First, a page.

Note: This op-ed originally appeared in U.S. News and World Report and was written by the Enough Project’s John Prendergast and Ian Schwab.
The continued persecution of Christians in Darfur should be a serious red flag to the Trump administration.
Last week, at least five peaceful protesters in Darfur were killed by Sudanese security forces at the Kalma refugee camp. The killings took place before a provocative attempt by war crimes-indicted head of state President Omar al-Bashir to visit the camp and paint a picture of life in his country at odds with the reality of millions living in camps and caves; they are in reality desperately reliant on humanitarian assistance that is often obstructed by Bashir’s government and are continuously under the threat of government-sponsored atrocity crimes.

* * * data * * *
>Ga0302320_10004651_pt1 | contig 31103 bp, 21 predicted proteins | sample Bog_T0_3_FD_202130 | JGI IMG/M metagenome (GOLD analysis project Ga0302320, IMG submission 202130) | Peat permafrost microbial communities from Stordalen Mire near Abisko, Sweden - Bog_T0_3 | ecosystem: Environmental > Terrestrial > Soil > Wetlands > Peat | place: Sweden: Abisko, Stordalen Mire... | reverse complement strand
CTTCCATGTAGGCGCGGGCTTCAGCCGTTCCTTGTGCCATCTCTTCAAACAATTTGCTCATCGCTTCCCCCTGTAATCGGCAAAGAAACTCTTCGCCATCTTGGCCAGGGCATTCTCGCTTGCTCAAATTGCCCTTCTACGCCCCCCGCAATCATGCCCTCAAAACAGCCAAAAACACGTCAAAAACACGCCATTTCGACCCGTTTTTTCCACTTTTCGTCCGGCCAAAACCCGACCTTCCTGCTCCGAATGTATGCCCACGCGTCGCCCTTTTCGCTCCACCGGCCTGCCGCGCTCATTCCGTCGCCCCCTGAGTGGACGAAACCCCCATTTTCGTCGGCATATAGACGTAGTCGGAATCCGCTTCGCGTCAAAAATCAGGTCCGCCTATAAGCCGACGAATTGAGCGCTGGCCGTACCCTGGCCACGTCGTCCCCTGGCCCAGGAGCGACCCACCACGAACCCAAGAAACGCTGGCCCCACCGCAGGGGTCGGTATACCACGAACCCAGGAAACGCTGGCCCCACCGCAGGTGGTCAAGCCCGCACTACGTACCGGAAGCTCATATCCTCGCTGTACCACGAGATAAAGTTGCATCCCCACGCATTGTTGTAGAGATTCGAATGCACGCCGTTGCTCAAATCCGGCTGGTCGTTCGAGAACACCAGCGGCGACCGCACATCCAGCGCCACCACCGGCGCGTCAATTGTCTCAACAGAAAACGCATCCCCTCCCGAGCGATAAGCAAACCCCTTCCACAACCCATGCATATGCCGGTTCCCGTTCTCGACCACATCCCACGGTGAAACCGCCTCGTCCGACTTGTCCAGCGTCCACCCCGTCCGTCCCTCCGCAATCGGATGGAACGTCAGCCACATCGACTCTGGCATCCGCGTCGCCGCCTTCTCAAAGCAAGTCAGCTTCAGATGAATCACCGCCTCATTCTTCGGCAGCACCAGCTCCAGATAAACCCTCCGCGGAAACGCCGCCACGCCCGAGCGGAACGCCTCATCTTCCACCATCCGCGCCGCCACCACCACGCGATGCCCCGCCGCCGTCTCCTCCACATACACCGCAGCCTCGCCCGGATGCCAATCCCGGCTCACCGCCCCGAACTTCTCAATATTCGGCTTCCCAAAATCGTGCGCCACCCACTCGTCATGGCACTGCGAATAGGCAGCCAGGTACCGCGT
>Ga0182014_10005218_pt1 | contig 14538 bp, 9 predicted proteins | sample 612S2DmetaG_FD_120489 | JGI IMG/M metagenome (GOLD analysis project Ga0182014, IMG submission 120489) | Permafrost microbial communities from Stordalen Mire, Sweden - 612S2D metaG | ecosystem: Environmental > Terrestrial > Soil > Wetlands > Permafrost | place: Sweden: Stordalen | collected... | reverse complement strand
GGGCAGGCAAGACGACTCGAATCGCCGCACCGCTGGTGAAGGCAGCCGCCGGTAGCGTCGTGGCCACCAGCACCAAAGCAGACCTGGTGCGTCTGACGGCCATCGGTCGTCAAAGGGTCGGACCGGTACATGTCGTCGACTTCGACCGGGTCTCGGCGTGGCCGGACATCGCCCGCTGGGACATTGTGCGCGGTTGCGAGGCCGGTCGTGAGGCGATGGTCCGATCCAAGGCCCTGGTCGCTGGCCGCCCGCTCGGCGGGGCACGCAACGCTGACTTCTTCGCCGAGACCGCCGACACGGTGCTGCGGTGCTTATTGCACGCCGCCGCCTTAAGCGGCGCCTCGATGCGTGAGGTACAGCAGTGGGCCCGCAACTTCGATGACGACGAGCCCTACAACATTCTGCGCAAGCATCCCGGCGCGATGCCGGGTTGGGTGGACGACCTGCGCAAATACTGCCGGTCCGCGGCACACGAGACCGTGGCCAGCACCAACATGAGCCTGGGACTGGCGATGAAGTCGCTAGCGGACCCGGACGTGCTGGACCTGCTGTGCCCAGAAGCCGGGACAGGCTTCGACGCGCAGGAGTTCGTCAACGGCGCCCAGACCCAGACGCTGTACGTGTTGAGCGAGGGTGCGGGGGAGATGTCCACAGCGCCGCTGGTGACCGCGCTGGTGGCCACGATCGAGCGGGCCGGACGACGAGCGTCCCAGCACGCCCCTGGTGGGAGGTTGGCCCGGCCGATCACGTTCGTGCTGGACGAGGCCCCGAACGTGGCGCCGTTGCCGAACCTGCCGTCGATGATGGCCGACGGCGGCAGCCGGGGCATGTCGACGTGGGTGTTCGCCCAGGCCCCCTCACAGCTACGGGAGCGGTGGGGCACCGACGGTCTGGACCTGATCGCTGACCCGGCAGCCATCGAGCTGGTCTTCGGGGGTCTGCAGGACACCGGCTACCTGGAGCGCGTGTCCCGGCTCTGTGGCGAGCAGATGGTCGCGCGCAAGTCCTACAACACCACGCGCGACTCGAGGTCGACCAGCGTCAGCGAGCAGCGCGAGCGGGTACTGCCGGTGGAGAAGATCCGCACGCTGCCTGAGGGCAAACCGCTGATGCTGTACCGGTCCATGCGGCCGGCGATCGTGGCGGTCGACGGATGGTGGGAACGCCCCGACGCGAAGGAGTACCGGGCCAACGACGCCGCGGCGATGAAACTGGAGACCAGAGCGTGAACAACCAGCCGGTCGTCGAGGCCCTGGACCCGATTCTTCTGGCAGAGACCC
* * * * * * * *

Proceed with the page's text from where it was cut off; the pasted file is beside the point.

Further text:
Despite Sudan’s long and well-documented history of persecuting Christians and other religious and ethnic minorities, the timing of these killings is especially surprising, as the Bashir regime is engaged in a full-court press to lift long-standing U.S. sanctions, including hiring Washington power-lobbyists Squire Patton Boggs to sell its case to the Trump administration.
We can only imagine what the Khartoum regime will do if it gets its way on the sanctions and the U.S. loses its most significant point of leverage. Even at a time of heightened scrutiny, the regime has pursued the demolition of 25 churches and church properties in Sudan, alleging “construction irregularities.” In August alone, according to reports, at least four churches were demolished. The nonprofit Open Doors ranked Sudan the fifth-worst country in the world for Christian persecution, one spot behind Syria…
Click here to read the full op-ed in U.S. News and World Report.